No charges for LeSean McCoy in the nightclub brawl
LeSean McCoy will not face charges for his role in a fight that broke out over an expensive bottle of champagne earlier this year, District Attorney Seth Williams announced Monday.
Surely you’ve heard by now about the high-profile February brawl involving the former Eagles-turned-Buffalo Bills running back and three off-duty Philadelphia police officers.
The DA’s nine-week investigation into the incident — 27 witnesses, 44 interviews, reviews of medical records, photographs and surveillance video — offered a clear enough picture of what happened that night, but there was “insufficient evidence” to bring legal action against McCoy or his friends, Williams said.
On Feb. 7, the two groups were partying at their respective tables in the VIP section of the Recess Lounge nightclub in Old City. The group that included the two off-duty cops ordered the champagne special — buy three $350 bottles of bubbly, get a fourth one free. (That’s $1050 total, without tip.) Meanwhile, McCoy’s group placed an order for a bottle of Hennessey, a bottle of tequila and a bottle of champagne.
There was confusion about whose champagne bottle arrived first.
Expletives flew back and forth. Everyone had been drinking. Someone put a hand on someone else’s collar. Those three things are clear, Williams said, but his investigation could not determine who was at fault for the altercation’s violent turn of events.
The two off-duty police officers — one of which sustained a broken nose and broken ribs — reportedly gave inconsistent statements to the DA’s office.
“It was very clear early on in this case that two of the injured parties were the only two people who could say how it started, and they were in direct conflict with one another,” Assistant District Attorney Michael Barry said, adding that the officers misidentified people who were present at the nightclub.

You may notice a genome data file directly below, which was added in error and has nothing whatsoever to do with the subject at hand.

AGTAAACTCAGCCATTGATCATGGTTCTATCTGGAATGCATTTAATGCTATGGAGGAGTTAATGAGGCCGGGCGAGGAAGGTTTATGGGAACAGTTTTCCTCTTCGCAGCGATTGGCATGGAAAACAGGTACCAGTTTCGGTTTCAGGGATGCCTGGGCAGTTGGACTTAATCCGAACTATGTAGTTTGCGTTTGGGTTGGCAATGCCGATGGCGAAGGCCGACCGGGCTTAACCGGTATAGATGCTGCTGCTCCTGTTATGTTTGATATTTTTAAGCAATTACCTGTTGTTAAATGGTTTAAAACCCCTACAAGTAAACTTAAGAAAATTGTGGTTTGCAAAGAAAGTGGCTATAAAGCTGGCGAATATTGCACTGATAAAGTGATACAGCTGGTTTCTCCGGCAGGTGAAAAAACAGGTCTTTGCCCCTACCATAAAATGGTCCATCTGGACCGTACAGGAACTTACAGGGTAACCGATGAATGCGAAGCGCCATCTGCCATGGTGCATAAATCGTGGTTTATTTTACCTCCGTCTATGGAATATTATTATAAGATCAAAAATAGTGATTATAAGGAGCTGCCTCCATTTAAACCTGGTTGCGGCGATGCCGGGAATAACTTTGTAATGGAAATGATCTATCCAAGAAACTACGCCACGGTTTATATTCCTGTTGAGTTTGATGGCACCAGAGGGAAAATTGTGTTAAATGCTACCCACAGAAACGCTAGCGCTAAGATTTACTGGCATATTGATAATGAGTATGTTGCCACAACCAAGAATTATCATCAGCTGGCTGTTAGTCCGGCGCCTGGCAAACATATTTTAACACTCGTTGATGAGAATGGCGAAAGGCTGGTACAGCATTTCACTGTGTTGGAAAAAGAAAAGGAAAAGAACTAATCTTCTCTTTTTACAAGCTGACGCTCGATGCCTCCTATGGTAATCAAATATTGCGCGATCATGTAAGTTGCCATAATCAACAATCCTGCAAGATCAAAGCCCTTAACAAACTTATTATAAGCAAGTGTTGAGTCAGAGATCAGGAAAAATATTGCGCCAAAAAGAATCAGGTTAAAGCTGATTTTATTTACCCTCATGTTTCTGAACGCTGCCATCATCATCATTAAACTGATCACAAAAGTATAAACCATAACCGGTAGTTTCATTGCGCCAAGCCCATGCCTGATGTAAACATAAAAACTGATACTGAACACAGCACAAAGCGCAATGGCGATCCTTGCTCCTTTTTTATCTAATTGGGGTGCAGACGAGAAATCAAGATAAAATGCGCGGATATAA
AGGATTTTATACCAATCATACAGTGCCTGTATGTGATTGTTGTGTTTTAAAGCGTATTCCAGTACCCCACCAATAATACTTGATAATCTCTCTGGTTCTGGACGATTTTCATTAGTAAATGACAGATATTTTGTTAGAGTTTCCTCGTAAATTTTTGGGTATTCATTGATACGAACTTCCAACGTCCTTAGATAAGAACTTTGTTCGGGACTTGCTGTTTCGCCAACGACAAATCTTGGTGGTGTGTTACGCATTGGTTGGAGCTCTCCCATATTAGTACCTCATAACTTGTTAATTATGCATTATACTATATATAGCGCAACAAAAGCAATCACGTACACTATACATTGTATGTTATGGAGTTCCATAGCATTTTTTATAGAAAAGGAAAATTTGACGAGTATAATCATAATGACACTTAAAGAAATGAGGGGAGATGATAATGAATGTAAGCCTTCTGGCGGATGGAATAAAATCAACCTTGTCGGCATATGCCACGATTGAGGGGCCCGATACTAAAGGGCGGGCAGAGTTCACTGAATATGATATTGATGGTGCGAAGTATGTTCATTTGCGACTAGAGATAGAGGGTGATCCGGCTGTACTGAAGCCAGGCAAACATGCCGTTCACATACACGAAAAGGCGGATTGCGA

Cell phone videos emerged after the brawl that show McCoy throwing a punch in the melee. Williams said that McCoy’s lawyer told them he acted in defense of his party, and the D.A.’s investigation could not refute that claim.
“Before we can charge a case, we have to know beyond reasonable doubt that it is not self-defense,” Barry said.
The nearly two-month-long investigation drew criticism from the Fraternal Order of Police Lodge 5. The union’s president John McNesby advocated for pressing charges against McCoy six weeks ago. After receiving the case from the Philadelphia Police Department, however, Williams said he wanted to be thorough.
Needless to say, the FOP took umbrage with Williams’ decision not to press charges. McNesby likened the bar brawl to that time Donald Trump’s campaign manager manhandled a reporter after a campaign event. He also compared it to the brutal beating of a New Jersey teenager that went viral two weeks ago. Both incidents were caught on video and resulted in assault charges.
“Yet, in Philadelphia, a vicious assault on off-duty police officers by a rich athlete and his friends goes completely unpunished,” McNesby wrote in a statement. “Serious and permanent injuries were inflicted on these officers as a result of a brutal assault captured on film, but a season-ticket hunting District Attorney refuses to do his sworn job and prosecute the attackers.”
Responding to McNesby’s remarks at a press conference Monday, Williams said he was not concerned.
For his part, McNesby said that he might explore other routes, including bringing the case to the Attorney General’s office.